By Meredith Wilshere
If you had ever told the eager-eyed, over-enthusiastic freshman version of myself that one day she would be looking down the barrel of another taboo g-word — graduation — she actually would have laughed in your face. She had known seniors, sure, but to her graduation meant there was just going to be a whole class of people leaving and a whole other class of people being ushered out. She never thought it would be her.
I spent a good amount of winter break back in London, as it had been one year since I moved there for study abroad. Walking streets I had known so well with both new and old friends made me reflect on and imagine what was to come in the coming months. A year ago, I had no idea how my life was going to shape up as. I didn’t know that traveling was going to change me as much as it had, and I didn’t know I was going to fall in love with physical places and even more in love with my friends. I go into this last semester with the same uneasy and nervous feeling about what lies ahead.
My senior year at college feels similar to what it felt like to walk the halls of my high school knowing that in a few months I would be moving to a new city and a new state. At that point, once the realization had set in, I had the intention to find closure with a few of my classmates. There came a feeling where a lot of the drama that had occurred didn’t matter anymore. I let go of grudges I had been feeling since freshman year. I am trying to go into this new semester with this same intention. In the great beyond that is graduation, I want to go with debts settled and resentments forgiven.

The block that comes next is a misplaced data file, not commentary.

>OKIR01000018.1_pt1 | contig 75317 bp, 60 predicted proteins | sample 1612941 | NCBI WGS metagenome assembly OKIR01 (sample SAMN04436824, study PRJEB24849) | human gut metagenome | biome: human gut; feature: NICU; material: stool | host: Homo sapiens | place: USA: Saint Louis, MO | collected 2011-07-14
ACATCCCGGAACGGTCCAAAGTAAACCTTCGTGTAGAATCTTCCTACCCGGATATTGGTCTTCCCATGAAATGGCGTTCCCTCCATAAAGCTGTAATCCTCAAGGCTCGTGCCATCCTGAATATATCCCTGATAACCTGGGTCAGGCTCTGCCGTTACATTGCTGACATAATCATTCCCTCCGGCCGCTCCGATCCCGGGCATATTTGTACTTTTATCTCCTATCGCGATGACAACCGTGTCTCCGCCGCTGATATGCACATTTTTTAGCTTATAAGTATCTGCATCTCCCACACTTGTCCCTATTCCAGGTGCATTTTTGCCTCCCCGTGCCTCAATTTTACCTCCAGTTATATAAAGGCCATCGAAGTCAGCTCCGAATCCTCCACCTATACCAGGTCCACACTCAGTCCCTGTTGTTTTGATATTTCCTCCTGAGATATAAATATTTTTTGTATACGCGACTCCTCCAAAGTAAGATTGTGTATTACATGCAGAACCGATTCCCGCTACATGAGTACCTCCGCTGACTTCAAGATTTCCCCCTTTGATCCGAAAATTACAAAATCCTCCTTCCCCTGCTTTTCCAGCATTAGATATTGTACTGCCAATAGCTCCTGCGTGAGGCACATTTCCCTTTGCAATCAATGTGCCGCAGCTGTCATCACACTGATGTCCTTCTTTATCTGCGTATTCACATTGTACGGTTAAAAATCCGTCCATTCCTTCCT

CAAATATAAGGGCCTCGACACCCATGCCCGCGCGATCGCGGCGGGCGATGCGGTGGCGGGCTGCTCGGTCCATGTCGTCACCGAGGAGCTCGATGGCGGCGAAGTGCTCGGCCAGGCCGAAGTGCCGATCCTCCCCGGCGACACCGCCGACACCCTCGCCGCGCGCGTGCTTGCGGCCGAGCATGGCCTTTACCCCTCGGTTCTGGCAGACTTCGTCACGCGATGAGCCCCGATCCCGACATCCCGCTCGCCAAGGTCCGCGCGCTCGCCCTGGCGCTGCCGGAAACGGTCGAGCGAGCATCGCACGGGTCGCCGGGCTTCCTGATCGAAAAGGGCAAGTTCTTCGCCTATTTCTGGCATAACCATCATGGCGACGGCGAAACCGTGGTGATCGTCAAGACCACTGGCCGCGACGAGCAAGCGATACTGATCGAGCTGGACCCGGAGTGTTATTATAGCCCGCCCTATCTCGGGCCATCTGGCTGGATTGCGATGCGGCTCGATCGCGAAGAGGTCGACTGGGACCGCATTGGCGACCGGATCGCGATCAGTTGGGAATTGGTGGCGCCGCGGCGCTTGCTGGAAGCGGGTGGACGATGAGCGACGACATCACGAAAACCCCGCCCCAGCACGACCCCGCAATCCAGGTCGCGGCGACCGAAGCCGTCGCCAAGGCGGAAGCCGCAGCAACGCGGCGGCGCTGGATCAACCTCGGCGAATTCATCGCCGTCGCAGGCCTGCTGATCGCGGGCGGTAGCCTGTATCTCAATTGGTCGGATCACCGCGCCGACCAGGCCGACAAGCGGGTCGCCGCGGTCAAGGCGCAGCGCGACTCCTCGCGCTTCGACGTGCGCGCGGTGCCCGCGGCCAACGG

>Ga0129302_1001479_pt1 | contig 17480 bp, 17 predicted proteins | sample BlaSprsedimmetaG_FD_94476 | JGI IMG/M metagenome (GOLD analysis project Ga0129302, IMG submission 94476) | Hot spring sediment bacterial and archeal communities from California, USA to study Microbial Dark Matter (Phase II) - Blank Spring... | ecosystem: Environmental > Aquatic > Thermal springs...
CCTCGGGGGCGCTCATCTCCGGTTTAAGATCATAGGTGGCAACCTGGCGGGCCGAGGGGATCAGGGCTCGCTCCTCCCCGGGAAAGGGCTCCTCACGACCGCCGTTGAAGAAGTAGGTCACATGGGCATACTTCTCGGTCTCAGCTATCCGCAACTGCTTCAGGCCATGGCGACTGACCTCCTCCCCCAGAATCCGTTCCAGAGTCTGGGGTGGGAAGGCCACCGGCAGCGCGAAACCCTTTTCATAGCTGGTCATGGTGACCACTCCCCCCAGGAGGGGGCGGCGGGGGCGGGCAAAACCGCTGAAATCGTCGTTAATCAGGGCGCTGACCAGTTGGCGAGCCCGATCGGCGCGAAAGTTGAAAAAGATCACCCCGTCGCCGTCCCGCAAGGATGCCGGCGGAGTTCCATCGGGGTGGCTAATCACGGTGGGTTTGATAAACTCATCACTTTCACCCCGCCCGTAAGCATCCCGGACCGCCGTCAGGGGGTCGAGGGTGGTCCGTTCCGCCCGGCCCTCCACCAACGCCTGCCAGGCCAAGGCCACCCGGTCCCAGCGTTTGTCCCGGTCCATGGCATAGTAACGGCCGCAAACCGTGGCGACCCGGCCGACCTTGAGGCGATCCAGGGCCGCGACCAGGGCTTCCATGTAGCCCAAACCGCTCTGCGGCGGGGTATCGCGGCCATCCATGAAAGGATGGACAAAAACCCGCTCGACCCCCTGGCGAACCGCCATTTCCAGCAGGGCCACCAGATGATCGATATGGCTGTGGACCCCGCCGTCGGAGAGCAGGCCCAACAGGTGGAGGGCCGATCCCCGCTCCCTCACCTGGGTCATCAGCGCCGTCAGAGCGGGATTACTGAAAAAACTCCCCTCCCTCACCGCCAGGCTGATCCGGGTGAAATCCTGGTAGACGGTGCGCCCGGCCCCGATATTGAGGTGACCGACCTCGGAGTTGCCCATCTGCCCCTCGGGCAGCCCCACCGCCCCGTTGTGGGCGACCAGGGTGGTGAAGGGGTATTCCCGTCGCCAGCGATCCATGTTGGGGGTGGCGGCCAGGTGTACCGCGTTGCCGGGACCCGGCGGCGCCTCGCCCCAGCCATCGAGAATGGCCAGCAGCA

The reality of all of it ending soon is finally settling in — those I see every day, those I pass on different street corners and have had several classes with, I will no longer see anymore. Friends gained and friends lost alike will move to different cities, different countries and start a different chapter of their lives that revolves around things other than undergraduate academia. I have gotten used to people coming and going over the years, but I never thought it would be this dramatic.
A looming graduation puts a damper on many of my relationships, but it also provides opportunities. Although looking for a job and a place to live within the next year is going to be stressful, I should emphasize spending time with my friends right now. This includes reaching out to those I may have lost touch with and continuing to spend time with the friends I’ve made during my past few years at Boston University. For me, it also means making amends with those I have hurt in these past few years and accepting apologies from those who have hurt me.
I know that a lot of this can sound tried and true. Indeed, there are so many songs written about not knowing how good something is until you know it’s the end. Other songs are written about the impending feelings of thing ending. In a group chat with some of my closest friends, we have banned the word “graduation.” I know this does not come with the childish fear of growing up, and being a “person in the real world” as many have claimed graduation forces you to become — it comes from the fear of not being immediately surrounded by those you love. I can be the first to say it: I am very scared to not live in a city with my best friends. I am going to miss seeing them almost every day, passing people I know on the street and apartment hopping for movie nights. These are the relationships that have changed me the most — my platonic friendships.
I know graduation is one of those things that is easy to ignore until you have to — until you’re collecting your diploma and walking away from the place you’ve called home the past few years. I write about it because of the way I know it’s going to change a lot of my relationships, knowing it may be for better or for worse. Many of my friends and I are moving into different chapters of our lives and that makes this semester all the more special and important. It serves as a reminder to cherish those around you and focus on making the most of the time we have together.